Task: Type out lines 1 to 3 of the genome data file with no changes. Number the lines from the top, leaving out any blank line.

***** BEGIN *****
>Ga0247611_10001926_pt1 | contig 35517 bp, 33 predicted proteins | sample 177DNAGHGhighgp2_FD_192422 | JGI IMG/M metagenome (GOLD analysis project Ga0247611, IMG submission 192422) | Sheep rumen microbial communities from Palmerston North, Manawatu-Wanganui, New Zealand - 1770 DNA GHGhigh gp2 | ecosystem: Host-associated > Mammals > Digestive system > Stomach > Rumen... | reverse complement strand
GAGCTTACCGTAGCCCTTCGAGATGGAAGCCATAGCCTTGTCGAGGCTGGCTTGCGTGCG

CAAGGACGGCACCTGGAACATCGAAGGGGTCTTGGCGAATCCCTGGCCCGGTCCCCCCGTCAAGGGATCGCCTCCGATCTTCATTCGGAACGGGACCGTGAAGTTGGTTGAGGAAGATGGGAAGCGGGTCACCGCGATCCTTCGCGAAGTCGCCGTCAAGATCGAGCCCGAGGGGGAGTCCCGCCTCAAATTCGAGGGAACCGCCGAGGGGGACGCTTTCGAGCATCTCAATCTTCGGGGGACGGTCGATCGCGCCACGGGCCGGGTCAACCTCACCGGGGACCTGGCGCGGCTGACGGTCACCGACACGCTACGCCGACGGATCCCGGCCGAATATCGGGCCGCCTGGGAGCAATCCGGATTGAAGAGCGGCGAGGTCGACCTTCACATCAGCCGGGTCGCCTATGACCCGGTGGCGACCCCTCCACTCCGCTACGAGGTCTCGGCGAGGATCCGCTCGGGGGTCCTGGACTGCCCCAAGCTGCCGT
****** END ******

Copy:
>Ga0247611_10001926_pt1 | contig 35517 bp, 33 predicted proteins | sample 177DNAGHGhighgp2_FD_192422 | JGI IMG/M metagenome (GOLD analysis project Ga0247611, IMG submission 192422) | Sheep rumen microbial communities from Palmerston North, Manawatu-Wanganui, New Zealand - 1770 DNA GHGhigh gp2 | ecosystem: Host-associated > Mammals > Digestive system > Stomach > Rumen... | reverse complement strand
GAGCTTACCGTAGCCCTTCGAGATGGAAGCCATAGCCTTGTCGAGGCTGGCTTGCGTGCG

CAAGGACGGCACCTGGAACATCGAAGGGGTCTTGGCGAATCCCTGGCCCGGTCCCCCCGTCAAGGGATCGCCTCCGATCTTCATTCGGAACGGGACCGTGAAGTTGGTTGAGGAAGATGGGAAGCGGGTCACCGCGATCCTTCGCGAAGTCGCCGTCAAGATCGAGCCCGAGGGGGAGTCCCGCCTCAAATTCGAGGGAACCGCCGAGGGGGACGCTTTCGAGCATCTCAATCTTCGGGGGACGGTCGATCGCGCCACGGGCCGGGTCAACCTCACCGGGGACCTGGCGCGGCTGACGGTCACCGACACGCTACGCCGACGGATCCCGGCCGAATATCGGGCCGCCTGGGAGCAATCCGGATTGAAGAGCGGCGAGGTCGACCTTCACATCAGCCGGGTCGCCTATGACCCGGTGGCGACCCCTCCACTCCGCTACGAGGTCTCGGCGAGGATCCGCTCGGGGGTCCTGGACTGCCCCAAGCTGCCGT